Robert Singer – Politically it is being used (notably by people who insist we should not be playing politics with the bushfire crisis) to shift attention and blame from climate policy to environmentalists and environmental regulation, despite it being fire authorities – with all the authority necessary – overseeing hazard reduction burning in State Forests and National Parks as well as advising and assisting landholders. Morrison still manages to add fuel to that “greenies are to blame” meme without specifically naming and blaming ‘greenies’ – but the implied (dog whistle) blaming is there, complementing the Right’s leading commentators.

    Bushfire services have had hazard reduction burning high on their agendas but I do not believe that ‘green’ regulation – let alone policies of The Greens – have stopped them. otter than normal and drier than normal winters (with a global warming component) have shrunk the window of opportunity to do them safely – yet a lot of it was still done. We would have had less than 1 month last winter around here and that not free of risk.

    Landholders have been denied permission – not unreasonably – when conditions are likely to see such fires get out of control. Tough laws make people – especially those with little experience with managing fires – that bit more reluctant to chance it even with permits.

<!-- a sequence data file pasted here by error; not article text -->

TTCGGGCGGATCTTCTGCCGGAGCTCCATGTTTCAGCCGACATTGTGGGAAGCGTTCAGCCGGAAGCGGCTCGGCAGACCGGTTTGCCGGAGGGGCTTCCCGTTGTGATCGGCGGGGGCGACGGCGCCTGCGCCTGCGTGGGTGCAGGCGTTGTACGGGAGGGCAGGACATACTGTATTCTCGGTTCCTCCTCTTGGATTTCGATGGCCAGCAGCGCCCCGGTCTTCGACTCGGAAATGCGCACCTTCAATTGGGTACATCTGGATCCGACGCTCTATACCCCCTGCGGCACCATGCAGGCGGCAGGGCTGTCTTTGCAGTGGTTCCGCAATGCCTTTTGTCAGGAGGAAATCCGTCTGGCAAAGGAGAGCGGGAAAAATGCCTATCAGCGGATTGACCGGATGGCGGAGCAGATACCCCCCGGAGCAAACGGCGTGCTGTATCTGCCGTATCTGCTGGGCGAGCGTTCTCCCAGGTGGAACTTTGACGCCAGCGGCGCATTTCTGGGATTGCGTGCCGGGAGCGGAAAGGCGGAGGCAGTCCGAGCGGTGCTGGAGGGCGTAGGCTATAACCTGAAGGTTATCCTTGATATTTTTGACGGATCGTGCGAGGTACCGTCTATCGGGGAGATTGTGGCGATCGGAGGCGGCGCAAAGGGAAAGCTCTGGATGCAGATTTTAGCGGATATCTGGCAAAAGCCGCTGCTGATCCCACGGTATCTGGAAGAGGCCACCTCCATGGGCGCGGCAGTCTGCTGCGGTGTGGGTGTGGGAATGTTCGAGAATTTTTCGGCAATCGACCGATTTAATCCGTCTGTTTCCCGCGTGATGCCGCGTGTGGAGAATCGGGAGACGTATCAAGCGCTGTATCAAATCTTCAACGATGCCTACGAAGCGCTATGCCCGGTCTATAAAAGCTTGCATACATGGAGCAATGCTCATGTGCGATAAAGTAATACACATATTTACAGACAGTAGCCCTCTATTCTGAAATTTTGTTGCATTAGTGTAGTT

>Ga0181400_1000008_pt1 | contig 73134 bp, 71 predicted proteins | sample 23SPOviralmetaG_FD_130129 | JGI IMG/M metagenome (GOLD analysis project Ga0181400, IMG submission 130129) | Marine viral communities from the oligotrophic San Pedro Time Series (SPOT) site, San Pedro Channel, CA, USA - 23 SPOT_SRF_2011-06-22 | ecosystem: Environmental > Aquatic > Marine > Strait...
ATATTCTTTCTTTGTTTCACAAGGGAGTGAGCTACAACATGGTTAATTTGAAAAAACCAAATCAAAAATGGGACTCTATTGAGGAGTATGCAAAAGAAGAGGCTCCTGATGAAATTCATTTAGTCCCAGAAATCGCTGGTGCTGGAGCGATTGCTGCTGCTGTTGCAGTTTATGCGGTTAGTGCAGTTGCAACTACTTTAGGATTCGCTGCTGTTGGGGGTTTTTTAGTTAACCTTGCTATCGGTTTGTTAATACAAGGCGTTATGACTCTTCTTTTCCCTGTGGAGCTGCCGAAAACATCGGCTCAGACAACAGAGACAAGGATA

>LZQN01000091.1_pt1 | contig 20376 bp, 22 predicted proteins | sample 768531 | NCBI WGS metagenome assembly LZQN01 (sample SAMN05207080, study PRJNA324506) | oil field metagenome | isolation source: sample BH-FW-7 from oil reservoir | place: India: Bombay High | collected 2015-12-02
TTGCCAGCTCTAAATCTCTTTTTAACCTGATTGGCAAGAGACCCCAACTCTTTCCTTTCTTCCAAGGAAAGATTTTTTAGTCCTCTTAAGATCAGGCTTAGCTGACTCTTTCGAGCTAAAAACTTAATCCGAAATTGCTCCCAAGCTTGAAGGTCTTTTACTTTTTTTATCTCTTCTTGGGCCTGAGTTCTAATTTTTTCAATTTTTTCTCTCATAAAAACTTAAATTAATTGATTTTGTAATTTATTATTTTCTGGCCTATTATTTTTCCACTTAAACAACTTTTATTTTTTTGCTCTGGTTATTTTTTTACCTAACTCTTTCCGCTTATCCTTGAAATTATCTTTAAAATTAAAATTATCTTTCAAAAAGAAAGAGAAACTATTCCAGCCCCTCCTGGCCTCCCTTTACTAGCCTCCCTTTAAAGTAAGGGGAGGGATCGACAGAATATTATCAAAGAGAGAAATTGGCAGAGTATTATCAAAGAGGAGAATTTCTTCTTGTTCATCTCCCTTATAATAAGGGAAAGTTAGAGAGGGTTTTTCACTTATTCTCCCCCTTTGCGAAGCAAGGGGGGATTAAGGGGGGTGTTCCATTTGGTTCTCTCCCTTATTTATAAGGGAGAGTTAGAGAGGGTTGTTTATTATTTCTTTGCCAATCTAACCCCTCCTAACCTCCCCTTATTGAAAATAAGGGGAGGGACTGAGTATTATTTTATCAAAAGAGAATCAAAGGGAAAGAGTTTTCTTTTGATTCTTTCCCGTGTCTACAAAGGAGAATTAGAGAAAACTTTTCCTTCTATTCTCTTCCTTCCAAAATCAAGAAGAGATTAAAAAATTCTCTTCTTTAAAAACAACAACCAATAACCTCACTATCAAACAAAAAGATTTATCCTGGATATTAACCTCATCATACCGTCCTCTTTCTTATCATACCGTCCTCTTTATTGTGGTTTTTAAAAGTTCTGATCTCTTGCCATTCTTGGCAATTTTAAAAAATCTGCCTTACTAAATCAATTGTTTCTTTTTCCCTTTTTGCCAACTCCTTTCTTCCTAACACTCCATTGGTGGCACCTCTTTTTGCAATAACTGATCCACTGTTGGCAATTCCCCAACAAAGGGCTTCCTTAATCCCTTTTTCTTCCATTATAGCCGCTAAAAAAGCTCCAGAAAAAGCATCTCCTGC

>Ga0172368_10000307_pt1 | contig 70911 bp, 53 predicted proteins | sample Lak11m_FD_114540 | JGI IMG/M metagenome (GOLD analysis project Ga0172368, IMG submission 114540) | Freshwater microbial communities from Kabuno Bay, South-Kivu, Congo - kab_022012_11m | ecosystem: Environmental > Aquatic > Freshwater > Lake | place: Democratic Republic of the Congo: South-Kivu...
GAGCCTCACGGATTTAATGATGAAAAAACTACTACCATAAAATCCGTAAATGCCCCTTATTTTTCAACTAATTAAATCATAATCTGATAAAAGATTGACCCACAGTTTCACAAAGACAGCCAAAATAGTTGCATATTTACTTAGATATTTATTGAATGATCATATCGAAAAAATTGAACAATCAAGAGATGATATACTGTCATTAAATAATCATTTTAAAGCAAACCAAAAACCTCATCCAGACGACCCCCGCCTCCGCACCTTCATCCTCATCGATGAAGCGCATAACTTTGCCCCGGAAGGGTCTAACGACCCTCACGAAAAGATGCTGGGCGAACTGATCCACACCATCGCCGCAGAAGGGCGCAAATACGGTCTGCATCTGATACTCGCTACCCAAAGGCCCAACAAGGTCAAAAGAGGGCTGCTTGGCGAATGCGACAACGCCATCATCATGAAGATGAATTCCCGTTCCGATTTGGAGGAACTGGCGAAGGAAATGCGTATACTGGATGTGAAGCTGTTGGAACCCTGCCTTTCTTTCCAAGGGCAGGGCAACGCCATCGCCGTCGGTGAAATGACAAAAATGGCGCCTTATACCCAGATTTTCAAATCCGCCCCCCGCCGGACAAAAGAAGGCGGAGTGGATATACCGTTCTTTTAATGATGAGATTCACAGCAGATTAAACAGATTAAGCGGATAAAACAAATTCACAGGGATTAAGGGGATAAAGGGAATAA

Robert Singer says:
    January 3, 2020 at 8:59 am
    “Robert Singer – Politically it is being used (notably by people who insist we should not be playing politics with the bushfire crisis) to shift attention and blame from climate policy to environmentalists and environmental regulation…”

    No clearly its the other way around. The left is shifting the topic away from fuel reduction and onto “climate change.” There has been restrictions to fuel reduction in many forms. Which is what has given us this catastrophe. We see reluctance on the left for any form of fuel reduction. Not just fire. Any form at all. The topic is always diverted to “climate change.”

    Nick says:
    January 3, 2020 at 9:05 am
    ” Fuel reduction is meaningless when fires reignite in previously burnt areas.”

    How could that even possibly be true? Can you explain further? ”

    Just look at how long individually named fires have been burning: some for three months. This clearly can not and does not involve simple outward radiation or unidirectional run from an ignition point…depending on wind direction, fires have returned to ground previously burnt a week or even four previously. Many areas have experienced dry lightning storms since the fires initiation, so reignition is common given the underlying acute drought…and the long term rainfall deficit that is well documented.